The responses to the Saturday announcement in Vienna of the implementation of the Iranian nuclear deal could not be more different in Washington and Jerusalem.
“Today… the United States, our friends and allies in the Middle East, and the entire world are safer because the threat of the nuclear weapon has been reduced,” US Secretary of State John Kerry said in Vienna.
Meanwhile, in Jerusalem, Israel’s Prime Minister Benjamin Netanyahu said Saturday that “even after signing the nuclear deal, Iran has not relinquished its ambition to obtain nuclear weapons, and continues to act to destabilize the Middle East and spread terror throughout the world while violating its international commitments.”
Earlier Saturday, Strategic Affairs Minister Gilad Erdan warned that the implementation of the deal would endanger the Middle East and fail to curb Tehran’s atomic program.
“The ‘implementation day’ of the nuclear agreement ushers us into a new and dangerous era, in which Iran is freed from most of its economic sanctions, without having to quit its nuclear program or provide explanations for its military activities,” he said in a statement.
Erdan, who is also public security minister, said Iran continued to “supply arms to terror groups like Hezbollah and Hamas” while interfering in the internal affairs of Gulf States and violating a UN Security Council prohibition on “developing ballistic missiles.”
The US vowed to maintain pressure on Iran to hold to its side of the bargain, under which crippling international sanctions are lifted in exchange for dramatic roll-backs of Iran’s nuclear program.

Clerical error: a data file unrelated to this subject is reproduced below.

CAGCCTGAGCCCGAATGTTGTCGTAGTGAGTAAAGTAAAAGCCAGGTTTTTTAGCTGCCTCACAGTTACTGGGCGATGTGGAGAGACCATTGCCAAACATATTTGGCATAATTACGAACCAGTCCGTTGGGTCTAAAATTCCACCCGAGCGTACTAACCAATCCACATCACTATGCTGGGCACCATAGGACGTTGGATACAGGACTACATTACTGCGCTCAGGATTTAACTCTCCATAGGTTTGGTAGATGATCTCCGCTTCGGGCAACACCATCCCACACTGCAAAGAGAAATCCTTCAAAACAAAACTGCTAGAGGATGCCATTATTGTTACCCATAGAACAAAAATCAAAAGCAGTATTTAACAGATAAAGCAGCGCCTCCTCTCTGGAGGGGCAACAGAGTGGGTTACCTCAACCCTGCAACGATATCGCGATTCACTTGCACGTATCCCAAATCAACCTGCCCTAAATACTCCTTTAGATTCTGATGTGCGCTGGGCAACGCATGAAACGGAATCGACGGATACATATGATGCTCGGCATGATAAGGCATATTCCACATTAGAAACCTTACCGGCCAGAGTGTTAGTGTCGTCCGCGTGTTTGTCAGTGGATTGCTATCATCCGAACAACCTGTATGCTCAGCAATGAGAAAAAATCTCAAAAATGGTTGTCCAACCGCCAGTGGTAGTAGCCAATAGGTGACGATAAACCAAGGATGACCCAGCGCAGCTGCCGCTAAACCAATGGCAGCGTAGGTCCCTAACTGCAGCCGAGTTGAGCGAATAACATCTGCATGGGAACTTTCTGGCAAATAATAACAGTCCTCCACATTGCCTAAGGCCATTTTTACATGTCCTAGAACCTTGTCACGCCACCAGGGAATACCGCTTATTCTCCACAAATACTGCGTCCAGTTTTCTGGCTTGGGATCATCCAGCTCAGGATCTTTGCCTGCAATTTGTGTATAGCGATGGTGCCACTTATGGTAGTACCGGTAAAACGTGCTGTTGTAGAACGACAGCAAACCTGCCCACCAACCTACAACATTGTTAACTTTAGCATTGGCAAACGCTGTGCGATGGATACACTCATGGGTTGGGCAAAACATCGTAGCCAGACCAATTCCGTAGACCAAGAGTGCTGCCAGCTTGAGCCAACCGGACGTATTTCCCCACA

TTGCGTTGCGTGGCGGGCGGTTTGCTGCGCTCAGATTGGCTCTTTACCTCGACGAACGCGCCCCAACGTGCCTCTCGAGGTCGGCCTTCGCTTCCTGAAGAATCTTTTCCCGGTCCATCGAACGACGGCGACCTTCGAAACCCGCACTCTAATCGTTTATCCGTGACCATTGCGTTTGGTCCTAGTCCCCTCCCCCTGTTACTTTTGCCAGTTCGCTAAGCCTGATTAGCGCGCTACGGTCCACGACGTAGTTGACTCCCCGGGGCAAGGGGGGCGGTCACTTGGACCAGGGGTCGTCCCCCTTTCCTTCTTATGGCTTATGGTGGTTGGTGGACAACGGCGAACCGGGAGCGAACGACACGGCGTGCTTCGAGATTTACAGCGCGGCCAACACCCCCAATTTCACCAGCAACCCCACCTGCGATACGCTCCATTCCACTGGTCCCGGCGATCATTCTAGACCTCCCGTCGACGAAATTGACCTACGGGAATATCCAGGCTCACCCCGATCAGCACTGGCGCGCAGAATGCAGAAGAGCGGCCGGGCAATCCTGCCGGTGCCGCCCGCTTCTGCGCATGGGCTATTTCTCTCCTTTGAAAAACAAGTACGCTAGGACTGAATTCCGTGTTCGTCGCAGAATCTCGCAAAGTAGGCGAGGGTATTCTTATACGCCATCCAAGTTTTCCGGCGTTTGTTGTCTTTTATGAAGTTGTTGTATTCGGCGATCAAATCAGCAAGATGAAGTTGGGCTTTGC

US Ambassador to the United Nations Samantha Power said work was “far from over” on implementing the nuclear deal and that Iran must “continue to abide by its commitments.” The United States will work to make sure restrictions that remain in place against Iran are “fully enforced,” she said.
And the agreement won praise from other members of the so-called P5+1 group of six world powers that hammered it out with Iran.
British Foreign Secretary Philip Hammond, one of the six powers, along with the US, Russia, China, France and Germany, said that “years of patient and persistent diplomacy… have borne fruit.”
German Foreign Minister Frank-Walter Steinmeier called the implementation of the deal “a historic success for diplomacy.”
EU foreign policy chief Federica Mogherini, representing the six powers, said that as a result of international nuclear inspectors’ confirmation that Iran had abided by its part of the deal thus far, “multilateral and national economic and financial sanctions related to Iran’s nuclear program are lifted.
“This achievement clearly demonstrates that with political will, perseverance, and through multilateral diplomacy, we can solve the most difficult issues and find practical solutions that are effectively implemented,” Mogherini said in Vienna in a joint statement with Iranian Foreign Minister Mohammad Javad Zarif.
UN Secretary General Ban Ki-moon also praised the efficacy of diplomacy Saturday, saying the deal was a “significant milestone that reflects the good faith effort by all parties to fulfill their agreed commitments.”
He stressed the “need for all concerned in the region to make the world a safer place through dialogue and peaceful means.”